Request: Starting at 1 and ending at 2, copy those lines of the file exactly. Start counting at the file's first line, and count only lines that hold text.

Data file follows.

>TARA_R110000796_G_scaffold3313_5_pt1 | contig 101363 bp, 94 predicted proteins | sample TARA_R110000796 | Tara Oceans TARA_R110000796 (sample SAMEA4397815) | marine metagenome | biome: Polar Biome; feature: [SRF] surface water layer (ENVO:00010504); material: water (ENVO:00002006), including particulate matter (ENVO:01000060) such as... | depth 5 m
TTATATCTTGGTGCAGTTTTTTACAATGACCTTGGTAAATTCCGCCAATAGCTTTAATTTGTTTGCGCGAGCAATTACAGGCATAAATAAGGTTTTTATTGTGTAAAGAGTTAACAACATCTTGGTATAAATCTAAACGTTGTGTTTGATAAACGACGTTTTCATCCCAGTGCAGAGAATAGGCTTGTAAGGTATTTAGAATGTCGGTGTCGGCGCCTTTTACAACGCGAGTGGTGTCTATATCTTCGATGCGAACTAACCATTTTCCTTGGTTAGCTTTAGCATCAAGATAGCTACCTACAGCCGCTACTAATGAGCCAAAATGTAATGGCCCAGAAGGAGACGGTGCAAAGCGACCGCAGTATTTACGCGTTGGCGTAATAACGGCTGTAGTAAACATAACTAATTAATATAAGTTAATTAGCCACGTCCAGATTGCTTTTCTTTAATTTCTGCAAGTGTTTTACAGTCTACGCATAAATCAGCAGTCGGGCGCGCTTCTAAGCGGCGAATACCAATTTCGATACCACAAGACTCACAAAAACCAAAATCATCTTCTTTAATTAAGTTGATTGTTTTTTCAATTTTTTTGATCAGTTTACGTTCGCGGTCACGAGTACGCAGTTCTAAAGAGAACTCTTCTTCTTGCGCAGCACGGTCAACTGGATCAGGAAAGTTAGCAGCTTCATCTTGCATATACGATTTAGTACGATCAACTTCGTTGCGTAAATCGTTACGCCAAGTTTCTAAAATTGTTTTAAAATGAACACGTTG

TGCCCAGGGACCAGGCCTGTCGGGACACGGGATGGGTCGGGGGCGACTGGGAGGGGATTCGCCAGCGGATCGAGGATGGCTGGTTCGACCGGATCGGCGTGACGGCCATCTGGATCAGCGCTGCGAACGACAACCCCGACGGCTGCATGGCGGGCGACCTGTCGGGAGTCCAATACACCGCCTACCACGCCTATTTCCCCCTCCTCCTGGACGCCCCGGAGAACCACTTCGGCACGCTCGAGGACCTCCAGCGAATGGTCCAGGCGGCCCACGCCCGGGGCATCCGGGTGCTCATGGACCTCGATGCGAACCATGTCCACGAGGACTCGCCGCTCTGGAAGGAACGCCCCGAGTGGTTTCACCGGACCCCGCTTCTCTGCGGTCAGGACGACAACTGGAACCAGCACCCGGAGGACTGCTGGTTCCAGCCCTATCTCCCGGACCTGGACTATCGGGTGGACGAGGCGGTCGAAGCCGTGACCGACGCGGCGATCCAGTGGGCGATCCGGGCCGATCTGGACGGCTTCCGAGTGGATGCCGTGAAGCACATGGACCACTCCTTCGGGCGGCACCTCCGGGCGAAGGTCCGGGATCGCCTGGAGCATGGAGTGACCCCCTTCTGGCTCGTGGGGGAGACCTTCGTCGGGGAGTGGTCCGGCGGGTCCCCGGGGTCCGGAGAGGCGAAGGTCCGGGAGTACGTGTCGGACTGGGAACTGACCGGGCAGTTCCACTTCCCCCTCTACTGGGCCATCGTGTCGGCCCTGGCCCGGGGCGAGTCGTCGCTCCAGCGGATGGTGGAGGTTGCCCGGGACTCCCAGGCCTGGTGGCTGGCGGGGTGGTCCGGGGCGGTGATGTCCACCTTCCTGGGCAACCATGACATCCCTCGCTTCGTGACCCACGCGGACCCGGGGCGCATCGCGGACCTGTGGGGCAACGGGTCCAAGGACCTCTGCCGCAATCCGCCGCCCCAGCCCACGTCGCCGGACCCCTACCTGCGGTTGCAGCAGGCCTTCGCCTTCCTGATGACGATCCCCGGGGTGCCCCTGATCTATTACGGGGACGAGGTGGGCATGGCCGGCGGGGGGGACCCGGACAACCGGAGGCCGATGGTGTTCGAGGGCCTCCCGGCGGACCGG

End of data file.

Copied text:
>TARA_R110000796_G_scaffold3313_5_pt1 | contig 101363 bp, 94 predicted proteins | sample TARA_R110000796 | Tara Oceans TARA_R110000796 (sample SAMEA4397815) | marine metagenome | biome: Polar Biome; feature: [SRF] surface water layer (ENVO:00010504); material: water (ENVO:00002006), including particulate matter (ENVO:01000060) such as... | depth 5 m
TTATATCTTGGTGCAGTTTTTTACAATGACCTTGGTAAATTCCGCCAATAGCTTTAATTTGTTTGCGCGAGCAATTACAGGCATAAATAAGGTTTTTATTGTGTAAAGAGTTAACAACATCTTGGTATAAATCTAAACGTTGTGTTTGATAAACGACGTTTTCATCCCAGTGCAGAGAATAGGCTTGTAAGGTATTTAGAATGTCGGTGTCGGCGCCTTTTACAACGCGAGTGGTGTCTATATCTTCGATGCGAACTAACCATTTTCCTTGGTTAGCTTTAGCATCAAGATAGCTACCTACAGCCGCTACTAATGAGCCAAAATGTAATGGCCCAGAAGGAGACGGTGCAAAGCGACCGCAGTATTTACGCGTTGGCGTAATAACGGCTGTAGTAAACATAACTAATTAATATAAGTTAATTAGCCACGTCCAGATTGCTTTTCTTTAATTTCTGCAAGTGTTTTACAGTCTACGCATAAATCAGCAGTCGGGCGCGCTTCTAAGCGGCGAATACCAATTTCGATACCACAAGACTCACAAAAACCAAAATCATCTTCTTTAATTAAGTTGATTGTTTTTTCAATTTTTTTGATCAGTTTACGTTCGCGGTCACGAGTACGCAGTTCTAAAGAGAACTCTTCTTCTTGCGCAGCACGGTCAACTGGATCAGGAAAGTTAGCAGCTTCATCTTGCATATACGATTTAGTACGATCAACTTCGTTGCGTAAATCGTTACGCCAAGTTTCTAAAATTGTTTTAAAATGAACACGTTG